Healthy Diet and Exercise Reduce Colon Cancer Recurrence

MedicalResearch.com Interview with:
Dr. Erin Van Blarigan, ScD
Assistant Professor, Department of Epidemiology and Biostatistics
UC San Francisco

MedicalResearch.com: What is the background for this study?

Response: There are over 1.3 million colorectal cancer survivors in the United States. Cancer survivors often seek guidance on what they can do to lower their risk of cancer recurrence and death. In response to patient interest and the need for improved survivorship care, the American Cancer Society (ACS) published guidelines on nutrition and physical activity for cancer survivors.

The guidelines are to:
1) achieve and maintain a healthy body weight;
2) engage in regular physical activity; and
3) achieve a dietary pattern that is high in vegetables, fruits, and whole grains.

MedicalResearch.com: What are the main findings?

Response: Colon cancer patients who adhered to the ACS Nutrition and Physical Activity Guidelines had a 42% lower risk of death than patients who did not adhere to the guidelines.

MedicalResearch.com: What should readers take away from your report?

Response: Colon cancer patients who maintain a healthy body weight, engage in regular physical activity, and eat a diet rich in vegetables, fruits, and whole grains may lower their risk of cancer recurrence and death.

MedicalResearch.com: What recommendations do you have for future research as a result of this study?

Response: Our research team is conducting clinical trials to evaluate the feasibility and acceptability of digital health lifestyle interventions for colorectal cancer patients. If our interventions are acceptable and useful to patients, we will test their impact on risk of cancer recurrence and mortality in future studies.

No disclosures

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Citation:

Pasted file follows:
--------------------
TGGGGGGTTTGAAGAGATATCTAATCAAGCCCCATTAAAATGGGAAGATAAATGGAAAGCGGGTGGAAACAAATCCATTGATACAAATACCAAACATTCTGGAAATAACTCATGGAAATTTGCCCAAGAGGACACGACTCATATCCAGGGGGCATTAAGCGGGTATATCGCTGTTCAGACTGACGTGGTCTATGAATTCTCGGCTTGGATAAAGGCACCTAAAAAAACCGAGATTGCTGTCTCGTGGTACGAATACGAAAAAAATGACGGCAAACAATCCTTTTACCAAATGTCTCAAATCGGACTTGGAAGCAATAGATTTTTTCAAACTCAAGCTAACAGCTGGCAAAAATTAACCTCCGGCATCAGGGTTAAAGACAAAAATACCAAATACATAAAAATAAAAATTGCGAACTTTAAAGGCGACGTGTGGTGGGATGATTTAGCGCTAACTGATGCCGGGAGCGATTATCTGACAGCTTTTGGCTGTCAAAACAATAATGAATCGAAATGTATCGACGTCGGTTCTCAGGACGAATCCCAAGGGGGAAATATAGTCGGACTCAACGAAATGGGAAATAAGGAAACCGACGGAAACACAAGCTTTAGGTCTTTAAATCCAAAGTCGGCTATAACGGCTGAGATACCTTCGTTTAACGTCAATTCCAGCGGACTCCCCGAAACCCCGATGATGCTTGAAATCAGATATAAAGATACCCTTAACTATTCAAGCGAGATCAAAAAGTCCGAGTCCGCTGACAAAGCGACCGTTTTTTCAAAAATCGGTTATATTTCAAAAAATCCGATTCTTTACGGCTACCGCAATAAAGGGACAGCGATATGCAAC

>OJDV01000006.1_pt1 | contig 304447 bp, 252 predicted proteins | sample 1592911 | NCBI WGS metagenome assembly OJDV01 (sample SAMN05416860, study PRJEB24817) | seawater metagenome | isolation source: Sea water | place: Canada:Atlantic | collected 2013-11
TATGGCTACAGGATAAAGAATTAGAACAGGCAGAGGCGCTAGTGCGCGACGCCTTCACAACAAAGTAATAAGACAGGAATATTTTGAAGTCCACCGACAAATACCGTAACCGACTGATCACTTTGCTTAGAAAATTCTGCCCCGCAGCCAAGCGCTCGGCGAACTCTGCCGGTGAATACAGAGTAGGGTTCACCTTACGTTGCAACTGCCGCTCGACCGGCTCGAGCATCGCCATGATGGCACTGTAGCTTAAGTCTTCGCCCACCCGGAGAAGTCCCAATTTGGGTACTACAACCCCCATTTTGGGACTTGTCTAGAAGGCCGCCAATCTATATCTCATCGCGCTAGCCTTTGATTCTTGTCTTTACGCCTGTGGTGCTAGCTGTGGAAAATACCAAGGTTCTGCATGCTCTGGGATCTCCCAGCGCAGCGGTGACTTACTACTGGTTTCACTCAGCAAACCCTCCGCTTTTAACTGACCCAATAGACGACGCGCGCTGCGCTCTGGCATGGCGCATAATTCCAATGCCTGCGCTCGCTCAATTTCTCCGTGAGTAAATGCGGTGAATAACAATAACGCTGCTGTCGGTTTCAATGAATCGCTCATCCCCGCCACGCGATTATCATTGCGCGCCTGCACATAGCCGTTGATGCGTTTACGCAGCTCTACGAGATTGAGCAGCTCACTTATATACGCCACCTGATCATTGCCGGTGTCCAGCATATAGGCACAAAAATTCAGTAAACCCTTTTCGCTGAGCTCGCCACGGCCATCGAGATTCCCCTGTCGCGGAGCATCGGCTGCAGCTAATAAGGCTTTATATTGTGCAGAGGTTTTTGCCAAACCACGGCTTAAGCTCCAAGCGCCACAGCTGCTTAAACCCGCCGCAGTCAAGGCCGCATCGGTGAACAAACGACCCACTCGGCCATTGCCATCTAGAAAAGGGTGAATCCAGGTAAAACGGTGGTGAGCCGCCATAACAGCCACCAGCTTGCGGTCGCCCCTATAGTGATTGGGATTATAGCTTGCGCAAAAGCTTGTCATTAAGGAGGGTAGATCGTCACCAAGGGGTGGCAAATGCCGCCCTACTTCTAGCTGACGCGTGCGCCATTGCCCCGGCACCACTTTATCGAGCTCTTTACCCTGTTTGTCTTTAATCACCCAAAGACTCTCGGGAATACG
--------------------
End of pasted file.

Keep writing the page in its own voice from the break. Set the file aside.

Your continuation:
ASCO 2017 abstract:

American Cancer Society (ACS) Nutrition and Physical Activity Guidelines after colon cancer diagnosis and disease-free (DFS), recurrence-free (RFS), and overall survival (OS) in CALGB 89803

Author(s): Erin Van Blarigan, Charles S. Fuchs, Donna Niedzwiecki, Xing Ye, Sui Zhang, Mingyang Song, Leonard Saltz, Robert J. Mayer, Rex B. Mowat, Renaud Whittom, Alexander Hantel, Al Bowen Benson, Daniel M. Atienza, Michael J. Messino, Hedy L. Kindler, Alan P. Venook, Shuji Ogino, Walter C. Willett, Edward L. Giovannucci, Jeffrey A. Meyerhardt; University of California, San Francisco, San Francisco, CA; Dana-Farber Cancer Institute/Partners CancerCare, Boston, MA; Duke University Medical Center, Durham, NC; Duke University, Durham, NC; Harvard T.H. Chan School of Public Health, Boston, MA; Memorial Sloan-Kettering Cancer Center, New York, NY; Toledo Clinic, Toledo, OH; Hospital Sacre-Coeur de Montreal, Montreal, QC, Canada; Edward Cancer Center, Naperville, IL; Northwestern University, Chicago, IL; Virginia Oncology Associates, Suffolk, VA; Cancer Care of WNC PA, Asheville, NC; University of Chicago, Chicago, IL; Brigham and Women’s Hospital, Boston, MA; Harvard T.H. Chan School of Public Health, Harvard Medical School, Brigham and Women’s Hospital, Boston, MA

Note: Content is Not intended as medical advice. Please consult your health care provider regarding your specific medical condition and questions.

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